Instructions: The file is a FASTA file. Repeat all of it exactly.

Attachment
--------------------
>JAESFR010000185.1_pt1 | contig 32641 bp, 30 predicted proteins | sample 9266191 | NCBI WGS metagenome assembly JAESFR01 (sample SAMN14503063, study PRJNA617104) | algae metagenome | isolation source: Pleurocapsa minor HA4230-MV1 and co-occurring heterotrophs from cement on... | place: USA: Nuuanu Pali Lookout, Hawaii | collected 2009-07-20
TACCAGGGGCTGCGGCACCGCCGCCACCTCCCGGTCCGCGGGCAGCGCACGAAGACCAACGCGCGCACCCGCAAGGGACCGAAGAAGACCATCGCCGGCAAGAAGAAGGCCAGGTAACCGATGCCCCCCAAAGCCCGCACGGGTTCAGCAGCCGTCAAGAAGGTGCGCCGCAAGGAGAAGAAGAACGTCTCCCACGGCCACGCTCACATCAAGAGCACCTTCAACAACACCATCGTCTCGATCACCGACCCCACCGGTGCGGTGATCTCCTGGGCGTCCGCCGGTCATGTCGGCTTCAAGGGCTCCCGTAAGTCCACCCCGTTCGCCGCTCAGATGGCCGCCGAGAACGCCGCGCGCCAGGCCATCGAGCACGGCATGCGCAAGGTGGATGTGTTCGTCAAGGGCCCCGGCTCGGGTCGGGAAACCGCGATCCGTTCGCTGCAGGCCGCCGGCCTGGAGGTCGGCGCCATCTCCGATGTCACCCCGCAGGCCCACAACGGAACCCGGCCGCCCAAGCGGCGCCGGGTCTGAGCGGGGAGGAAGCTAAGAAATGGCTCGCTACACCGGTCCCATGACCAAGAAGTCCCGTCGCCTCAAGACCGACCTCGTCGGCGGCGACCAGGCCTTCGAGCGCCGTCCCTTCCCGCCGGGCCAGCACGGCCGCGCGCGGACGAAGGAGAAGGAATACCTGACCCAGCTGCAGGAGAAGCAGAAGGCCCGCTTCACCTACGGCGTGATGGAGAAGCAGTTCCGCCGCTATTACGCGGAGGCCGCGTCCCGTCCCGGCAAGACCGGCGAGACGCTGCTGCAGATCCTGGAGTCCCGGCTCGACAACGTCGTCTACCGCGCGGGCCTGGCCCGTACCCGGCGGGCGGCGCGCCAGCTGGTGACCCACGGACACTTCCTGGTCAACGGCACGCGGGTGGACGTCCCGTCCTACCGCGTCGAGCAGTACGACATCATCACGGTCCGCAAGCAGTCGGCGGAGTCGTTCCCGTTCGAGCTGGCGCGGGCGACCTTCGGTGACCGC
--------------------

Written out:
>JAESFR010000185.1_pt1 | contig 32641 bp, 30 predicted proteins | sample 9266191 | NCBI WGS metagenome assembly JAESFR01 (sample SAMN14503063, study PRJNA617104) | algae metagenome | isolation source: Pleurocapsa minor HA4230-MV1 and co-occurring heterotrophs from cement on... | place: USA: Nuuanu Pali Lookout, Hawaii | collected 2009-07-20
TACCAGGGGCTGCGGCACCGCCGCCACCTCCCGGTCCGCGGGCAGCGCACGAAGACCAACGCGCGCACCCGCAAGGGACCGAAGAAGACCATCGCCGGCAAGAAGAAGGCCAGGTAACCGATGCCCCCCAAAGCCCGCACGGGTTCAGCAGCCGTCAAGAAGGTGCGCCGCAAGGAGAAGAAGAACGTCTCCCACGGCCACGCTCACATCAAGAGCACCTTCAACAACACCATCGTCTCGATCACCGACCCCACCGGTGCGGTGATCTCCTGGGCGTCCGCCGGTCATGTCGGCTTCAAGGGCTCCCGTAAGTCCACCCCGTTCGCCGCTCAGATGGCCGCCGAGAACGCCGCGCGCCAGGCCATCGAGCACGGCATGCGCAAGGTGGATGTGTTCGTCAAGGGCCCCGGCTCGGGTCGGGAAACCGCGATCCGTTCGCTGCAGGCCGCCGGCCTGGAGGTCGGCGCCATCTCCGATGTCACCCCGCAGGCCCACAACGGAACCCGGCCGCCCAAGCGGCGCCGGGTCTGAGCGGGGAGGAAGCTAAGAAATGGCTCGCTACACCGGTCCCATGACCAAGAAGTCCCGTCGCCTCAAGACCGACCTCGTCGGCGGCGACCAGGCCTTCGAGCGCCGTCCCTTCCCGCCGGGCCAGCACGGCCGCGCGCGGACGAAGGAGAAGGAATACCTGACCCAGCTGCAGGAGAAGCAGAAGGCCCGCTTCACCTACGGCGTGATGGAGAAGCAGTTCCGCCGCTATTACGCGGAGGCCGCGTCCCGTCCCGGCAAGACCGGCGAGACGCTGCTGCAGATCCTGGAGTCCCGGCTCGACAACGTCGTCTACCGCGCGGGCCTGGCCCGTACCCGGCGGGCGGCGCGCCAGCTGGTGACCCACGGACACTTCCTGGTCAACGGCACGCGGGTGGACGTCCCGTCCTACCGCGTCGAGCAGTACGACATCATCACGGTCCGCAAGCAGTCGGCGGAGTCGTTCCCGTTCGAGCTGGCGCGGGCGACCTTCGGTGACCGC